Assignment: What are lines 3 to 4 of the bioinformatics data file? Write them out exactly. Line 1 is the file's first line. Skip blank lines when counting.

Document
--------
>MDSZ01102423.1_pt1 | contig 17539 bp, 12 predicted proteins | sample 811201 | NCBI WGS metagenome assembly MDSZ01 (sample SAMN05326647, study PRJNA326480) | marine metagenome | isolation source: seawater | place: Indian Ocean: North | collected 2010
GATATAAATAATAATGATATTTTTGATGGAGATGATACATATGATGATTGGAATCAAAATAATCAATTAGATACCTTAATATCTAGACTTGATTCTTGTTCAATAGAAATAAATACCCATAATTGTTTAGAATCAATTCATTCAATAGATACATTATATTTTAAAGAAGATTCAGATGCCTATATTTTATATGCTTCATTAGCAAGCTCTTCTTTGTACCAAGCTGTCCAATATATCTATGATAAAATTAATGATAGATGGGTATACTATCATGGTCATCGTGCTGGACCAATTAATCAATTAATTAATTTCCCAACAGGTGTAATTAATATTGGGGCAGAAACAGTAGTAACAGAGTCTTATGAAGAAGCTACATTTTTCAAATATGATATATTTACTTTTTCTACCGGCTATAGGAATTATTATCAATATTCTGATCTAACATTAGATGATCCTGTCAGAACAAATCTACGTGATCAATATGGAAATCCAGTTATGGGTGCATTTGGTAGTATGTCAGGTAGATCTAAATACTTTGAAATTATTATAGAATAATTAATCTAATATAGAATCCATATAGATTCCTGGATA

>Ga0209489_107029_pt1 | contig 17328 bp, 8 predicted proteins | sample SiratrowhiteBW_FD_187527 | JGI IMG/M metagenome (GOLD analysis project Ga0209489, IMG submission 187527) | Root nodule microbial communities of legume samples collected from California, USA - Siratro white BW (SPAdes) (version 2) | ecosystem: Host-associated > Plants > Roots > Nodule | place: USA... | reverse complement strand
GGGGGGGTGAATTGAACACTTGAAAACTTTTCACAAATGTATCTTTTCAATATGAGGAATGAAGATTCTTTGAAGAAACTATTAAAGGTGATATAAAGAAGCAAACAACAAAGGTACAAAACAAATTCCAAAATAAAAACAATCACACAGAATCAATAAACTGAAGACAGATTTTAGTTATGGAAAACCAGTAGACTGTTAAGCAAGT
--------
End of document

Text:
>Ga0209489_107029_pt1 | contig 17328 bp, 8 predicted proteins | sample SiratrowhiteBW_FD_187527 | JGI IMG/M metagenome (GOLD analysis project Ga0209489, IMG submission 187527) | Root nodule microbial communities of legume samples collected from California, USA - Siratro white BW (SPAdes) (version 2) | ecosystem: Host-associated > Plants > Roots > Nodule | place: USA... | reverse complement strand
GGGGGGGTGAATTGAACACTTGAAAACTTTTCACAAATGTATCTTTTCAATATGAGGAATGAAGATTCTTTGAAGAAACTATTAAAGGTGATATAAAGAAGCAAACAACAAAGGTACAAAACAAATTCCAAAATAAAAACAATCACACAGAATCAATAAACTGAAGACAGATTTTAGTTATGGAAAACCAGTAGACTGTTAAGCAAGT